Improving detection and treatment of distress in people with chronic musculoskeletal pain
Disease - Chronic Pain
Lead applicant - Professor Tamar Pincus
Organisation - Royal Holloway University of London
Type of grant - Full Application Health
Status of grant - Pending Start Date
Amount of the original award - £293,516.00
Start date - 1 January 2021
Reference - 22454
What are the aims of this research?
The purpose of this study is to better understand pain-related distress in people with musculoskeletal conditions. Researchers hope to identify characteristics that differentiate pain-related distress from depression; and to help GPs identify and treat it. The team will also conduct a pilot study of an intervention to help people manage their pain, improve their mood, and increase their engagement with activities they enjoy.
Why is this research important?
People with chronic pain can feel low, exhausted and irritable, and have trouble doing the things they normally do. Doctors may identify this as depression and prescribe antidepressant medicines. However, the distress related to chronic musculoskeletal pain is different from clinical depression - many patients don’t want antidepressants, and don't improve after being prescribed them. This research will involve three stages. The first stage involves interviews with patients and GPs to explore how these groups understand pain-related distress differs from depression. The second stage will involve a questionnaire study of people with chronic musculoskeletal pain and people with clinical depression to identify characteristics of pain-related distress and distinguish it from clinical depression. In stage three researchers will work with patients to develop and test a pilot patient-centred intervention to reduce pain-related distress. The team will explore face-to-face support as well as support delivered online, to create an intervention people find useful and accessible.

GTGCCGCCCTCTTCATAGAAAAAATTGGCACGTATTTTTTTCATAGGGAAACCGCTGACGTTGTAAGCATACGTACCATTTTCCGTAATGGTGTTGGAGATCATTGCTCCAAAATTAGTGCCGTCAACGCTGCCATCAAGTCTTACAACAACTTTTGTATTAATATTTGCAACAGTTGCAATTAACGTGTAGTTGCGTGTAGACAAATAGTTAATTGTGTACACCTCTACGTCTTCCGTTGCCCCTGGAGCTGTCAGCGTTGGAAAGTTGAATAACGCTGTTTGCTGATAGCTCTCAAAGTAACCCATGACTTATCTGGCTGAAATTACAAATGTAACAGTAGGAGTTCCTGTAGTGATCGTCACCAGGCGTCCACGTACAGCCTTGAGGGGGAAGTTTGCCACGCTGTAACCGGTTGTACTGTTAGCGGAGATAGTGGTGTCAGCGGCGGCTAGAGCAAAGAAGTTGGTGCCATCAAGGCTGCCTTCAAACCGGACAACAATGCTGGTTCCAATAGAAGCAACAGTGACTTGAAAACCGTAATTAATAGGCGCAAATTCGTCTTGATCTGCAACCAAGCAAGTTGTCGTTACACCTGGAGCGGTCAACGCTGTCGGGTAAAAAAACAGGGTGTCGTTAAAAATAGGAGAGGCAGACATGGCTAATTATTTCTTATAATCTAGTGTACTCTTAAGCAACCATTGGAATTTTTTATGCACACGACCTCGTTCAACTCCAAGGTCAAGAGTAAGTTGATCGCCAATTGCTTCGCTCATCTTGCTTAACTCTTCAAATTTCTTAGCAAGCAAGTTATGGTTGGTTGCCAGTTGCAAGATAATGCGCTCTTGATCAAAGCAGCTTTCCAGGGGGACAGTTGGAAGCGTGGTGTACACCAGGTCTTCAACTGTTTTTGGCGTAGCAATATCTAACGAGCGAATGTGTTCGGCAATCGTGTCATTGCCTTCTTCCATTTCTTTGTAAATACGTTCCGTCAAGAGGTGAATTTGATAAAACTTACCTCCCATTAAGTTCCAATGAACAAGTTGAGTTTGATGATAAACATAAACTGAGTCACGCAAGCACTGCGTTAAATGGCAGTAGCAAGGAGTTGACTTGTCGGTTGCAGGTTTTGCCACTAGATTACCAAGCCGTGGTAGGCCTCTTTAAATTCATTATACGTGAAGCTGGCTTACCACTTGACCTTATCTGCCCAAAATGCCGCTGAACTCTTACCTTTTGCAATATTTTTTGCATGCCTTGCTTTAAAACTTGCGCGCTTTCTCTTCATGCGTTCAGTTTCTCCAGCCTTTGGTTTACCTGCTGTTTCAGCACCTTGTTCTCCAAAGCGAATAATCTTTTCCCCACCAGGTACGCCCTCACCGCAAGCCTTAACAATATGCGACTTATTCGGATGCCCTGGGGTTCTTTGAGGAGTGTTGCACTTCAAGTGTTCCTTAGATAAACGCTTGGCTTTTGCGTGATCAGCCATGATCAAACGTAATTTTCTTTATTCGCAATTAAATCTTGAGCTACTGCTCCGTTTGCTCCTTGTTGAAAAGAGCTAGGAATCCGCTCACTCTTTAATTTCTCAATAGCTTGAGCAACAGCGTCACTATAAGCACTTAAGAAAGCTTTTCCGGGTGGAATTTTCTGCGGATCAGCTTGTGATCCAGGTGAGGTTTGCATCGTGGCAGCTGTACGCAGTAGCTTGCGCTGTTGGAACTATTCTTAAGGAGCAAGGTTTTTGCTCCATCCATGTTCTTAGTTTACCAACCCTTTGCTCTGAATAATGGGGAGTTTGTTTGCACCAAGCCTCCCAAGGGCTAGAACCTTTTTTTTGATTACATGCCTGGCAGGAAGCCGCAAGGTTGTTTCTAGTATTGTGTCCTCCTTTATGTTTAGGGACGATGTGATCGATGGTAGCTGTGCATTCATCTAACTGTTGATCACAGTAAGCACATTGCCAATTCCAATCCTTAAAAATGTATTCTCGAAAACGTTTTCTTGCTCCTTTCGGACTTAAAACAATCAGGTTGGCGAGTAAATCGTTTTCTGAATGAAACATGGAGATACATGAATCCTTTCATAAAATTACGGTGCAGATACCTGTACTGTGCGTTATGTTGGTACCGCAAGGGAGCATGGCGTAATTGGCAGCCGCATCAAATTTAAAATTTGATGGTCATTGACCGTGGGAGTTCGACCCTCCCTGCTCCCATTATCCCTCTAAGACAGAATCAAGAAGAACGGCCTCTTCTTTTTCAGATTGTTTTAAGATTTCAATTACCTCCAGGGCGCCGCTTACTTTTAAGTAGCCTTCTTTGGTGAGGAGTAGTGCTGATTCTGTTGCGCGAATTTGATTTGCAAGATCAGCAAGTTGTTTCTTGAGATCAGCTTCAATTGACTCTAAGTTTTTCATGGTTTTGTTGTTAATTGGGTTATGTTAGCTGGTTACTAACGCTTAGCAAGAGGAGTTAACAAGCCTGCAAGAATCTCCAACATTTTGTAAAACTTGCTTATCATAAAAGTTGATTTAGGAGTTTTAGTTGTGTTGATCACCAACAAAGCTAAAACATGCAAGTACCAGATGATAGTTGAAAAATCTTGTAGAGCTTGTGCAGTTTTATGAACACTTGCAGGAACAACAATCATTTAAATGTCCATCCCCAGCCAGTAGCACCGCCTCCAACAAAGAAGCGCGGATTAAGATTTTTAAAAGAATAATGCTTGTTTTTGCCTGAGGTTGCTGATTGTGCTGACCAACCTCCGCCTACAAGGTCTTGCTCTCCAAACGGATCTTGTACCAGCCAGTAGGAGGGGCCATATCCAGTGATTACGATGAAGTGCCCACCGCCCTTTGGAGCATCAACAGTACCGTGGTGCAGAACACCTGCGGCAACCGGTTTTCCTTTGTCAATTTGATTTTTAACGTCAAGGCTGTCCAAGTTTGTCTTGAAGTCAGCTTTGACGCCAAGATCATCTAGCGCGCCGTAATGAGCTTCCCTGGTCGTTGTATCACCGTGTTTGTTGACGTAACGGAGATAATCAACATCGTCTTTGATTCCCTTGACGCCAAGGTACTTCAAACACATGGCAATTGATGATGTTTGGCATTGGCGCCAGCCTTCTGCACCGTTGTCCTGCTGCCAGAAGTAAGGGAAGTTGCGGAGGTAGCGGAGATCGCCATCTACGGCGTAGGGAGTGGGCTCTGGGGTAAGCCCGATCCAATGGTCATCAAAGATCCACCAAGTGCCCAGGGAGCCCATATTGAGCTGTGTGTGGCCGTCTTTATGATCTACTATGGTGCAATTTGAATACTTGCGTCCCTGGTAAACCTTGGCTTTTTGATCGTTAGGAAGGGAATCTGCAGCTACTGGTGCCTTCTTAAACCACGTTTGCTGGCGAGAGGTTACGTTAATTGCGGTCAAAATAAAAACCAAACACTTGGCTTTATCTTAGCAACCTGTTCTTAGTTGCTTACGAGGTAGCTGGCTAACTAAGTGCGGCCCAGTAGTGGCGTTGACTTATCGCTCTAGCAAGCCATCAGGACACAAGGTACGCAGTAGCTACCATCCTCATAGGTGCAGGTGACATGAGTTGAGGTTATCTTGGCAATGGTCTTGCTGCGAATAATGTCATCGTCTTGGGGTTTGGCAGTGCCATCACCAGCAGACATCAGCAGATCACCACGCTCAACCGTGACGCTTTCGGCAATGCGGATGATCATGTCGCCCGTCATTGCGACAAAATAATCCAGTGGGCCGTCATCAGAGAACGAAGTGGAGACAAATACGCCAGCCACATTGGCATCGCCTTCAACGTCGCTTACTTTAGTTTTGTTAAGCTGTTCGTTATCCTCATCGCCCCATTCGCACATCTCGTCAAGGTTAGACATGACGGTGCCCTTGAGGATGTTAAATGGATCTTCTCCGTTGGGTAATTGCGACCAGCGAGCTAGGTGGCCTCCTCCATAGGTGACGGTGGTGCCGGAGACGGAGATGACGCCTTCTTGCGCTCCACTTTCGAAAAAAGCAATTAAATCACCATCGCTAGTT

How will the findings benefit patients?
This research will improve our understanding of pain-related distress in people with chronic musculoskeletal pain, and how it differs from depression. If the pilot test is successful, further funding may be sought to conduct a full study of the new treatment, which could help people with chronic pain to improve their symptoms, mood and engagement.